Parker, Henry Taylor

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Parker, Henry Taylor

Parker, Henry Taylor, American critic and writer on music; b. Boston, April 29, 1867; d. there, March 30, 1934. He attended Harvard Univ., then served as N.Y correspondent of the Boston Evening Transcript and later as its London correspondent. In 1905 he became the newspaper’s principal drama and music critic, holding this position until his death. Although not trained as a musician (he could not read notes), Parker possessed an extraordinary sense of aesthetic values, and often gave unstinting praise to composers of the modern school who were disdained by the musical establishment; he was equally capable of appreciating fresh talents among performers. He wrote a curiously antiquated prose, employing archaic turns of phrase, but his articles, often very long, were uniquely artistic. He signed his name H.T.P, which was facetiously deciphered by some as an acronym for “Hard To Please,” or “Hell To Pay.” He publ. a collection of essays on music, Eighth-Notes (N.Y., 1922).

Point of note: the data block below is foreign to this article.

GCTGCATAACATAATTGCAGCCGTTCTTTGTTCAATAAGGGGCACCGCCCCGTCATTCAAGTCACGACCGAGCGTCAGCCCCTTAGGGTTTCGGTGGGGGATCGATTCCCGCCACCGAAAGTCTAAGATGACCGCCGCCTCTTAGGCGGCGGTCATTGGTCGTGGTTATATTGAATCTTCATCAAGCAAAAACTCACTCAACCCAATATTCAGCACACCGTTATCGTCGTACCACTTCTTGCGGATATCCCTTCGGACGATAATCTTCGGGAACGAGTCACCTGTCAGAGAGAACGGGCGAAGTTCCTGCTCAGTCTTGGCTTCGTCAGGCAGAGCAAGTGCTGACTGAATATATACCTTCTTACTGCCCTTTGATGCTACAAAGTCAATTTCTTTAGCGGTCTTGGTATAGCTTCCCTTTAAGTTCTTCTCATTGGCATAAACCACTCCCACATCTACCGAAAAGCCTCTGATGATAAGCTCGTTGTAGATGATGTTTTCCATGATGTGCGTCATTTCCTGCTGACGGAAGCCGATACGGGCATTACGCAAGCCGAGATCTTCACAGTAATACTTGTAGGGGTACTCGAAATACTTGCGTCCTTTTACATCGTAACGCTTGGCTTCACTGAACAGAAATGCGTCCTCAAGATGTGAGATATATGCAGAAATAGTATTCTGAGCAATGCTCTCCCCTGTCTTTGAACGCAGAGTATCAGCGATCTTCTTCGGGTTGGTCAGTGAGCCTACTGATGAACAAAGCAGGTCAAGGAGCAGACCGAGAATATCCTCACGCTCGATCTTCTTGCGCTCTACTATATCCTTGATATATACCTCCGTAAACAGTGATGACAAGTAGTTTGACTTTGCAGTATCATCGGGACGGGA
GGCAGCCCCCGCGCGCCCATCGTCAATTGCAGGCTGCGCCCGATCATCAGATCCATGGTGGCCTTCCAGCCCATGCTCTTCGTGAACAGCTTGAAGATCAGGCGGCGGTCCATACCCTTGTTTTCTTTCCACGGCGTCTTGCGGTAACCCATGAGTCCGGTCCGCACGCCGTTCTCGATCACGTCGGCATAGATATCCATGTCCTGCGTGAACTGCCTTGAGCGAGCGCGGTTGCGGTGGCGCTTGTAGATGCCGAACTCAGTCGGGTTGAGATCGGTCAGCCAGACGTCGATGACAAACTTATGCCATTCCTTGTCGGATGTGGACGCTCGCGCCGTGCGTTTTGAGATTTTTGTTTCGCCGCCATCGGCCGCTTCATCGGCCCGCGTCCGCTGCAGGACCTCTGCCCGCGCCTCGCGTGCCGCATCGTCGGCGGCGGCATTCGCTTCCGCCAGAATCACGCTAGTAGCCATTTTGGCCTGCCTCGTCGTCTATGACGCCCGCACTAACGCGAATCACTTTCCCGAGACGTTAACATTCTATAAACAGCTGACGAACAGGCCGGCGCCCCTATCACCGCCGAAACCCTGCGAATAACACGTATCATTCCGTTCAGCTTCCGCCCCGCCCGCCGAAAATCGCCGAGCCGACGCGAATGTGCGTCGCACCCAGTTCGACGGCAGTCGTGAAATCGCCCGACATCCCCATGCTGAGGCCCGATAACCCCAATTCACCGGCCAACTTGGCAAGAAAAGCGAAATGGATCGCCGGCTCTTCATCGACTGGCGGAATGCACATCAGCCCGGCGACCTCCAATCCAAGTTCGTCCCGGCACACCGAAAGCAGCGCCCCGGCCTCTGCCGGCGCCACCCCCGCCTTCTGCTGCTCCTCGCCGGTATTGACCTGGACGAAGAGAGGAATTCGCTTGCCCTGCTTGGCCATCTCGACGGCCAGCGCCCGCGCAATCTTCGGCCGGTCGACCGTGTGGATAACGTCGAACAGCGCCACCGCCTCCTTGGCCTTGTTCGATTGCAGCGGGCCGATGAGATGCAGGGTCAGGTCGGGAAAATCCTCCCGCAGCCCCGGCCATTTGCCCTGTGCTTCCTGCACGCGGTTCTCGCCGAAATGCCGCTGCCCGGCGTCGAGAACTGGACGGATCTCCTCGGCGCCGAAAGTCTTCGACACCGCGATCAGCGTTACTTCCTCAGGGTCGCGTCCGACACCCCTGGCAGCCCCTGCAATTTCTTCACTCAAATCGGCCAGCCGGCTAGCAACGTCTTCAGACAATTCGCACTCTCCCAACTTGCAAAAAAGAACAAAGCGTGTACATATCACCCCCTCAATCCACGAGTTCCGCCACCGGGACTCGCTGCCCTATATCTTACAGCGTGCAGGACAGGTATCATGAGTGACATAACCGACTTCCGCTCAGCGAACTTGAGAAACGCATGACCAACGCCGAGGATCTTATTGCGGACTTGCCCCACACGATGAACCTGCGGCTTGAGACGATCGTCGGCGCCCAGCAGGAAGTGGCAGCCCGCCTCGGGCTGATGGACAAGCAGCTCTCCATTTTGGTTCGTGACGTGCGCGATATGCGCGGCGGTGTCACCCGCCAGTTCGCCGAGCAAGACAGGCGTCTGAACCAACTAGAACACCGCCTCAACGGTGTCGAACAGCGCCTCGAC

D. McCord, HT P.; Portrait of a Critic (N.Y., 1935)

—Nicolas Slonimsky/Laura Kuhn/Dennis McIntire

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Parker, Henry Taylor

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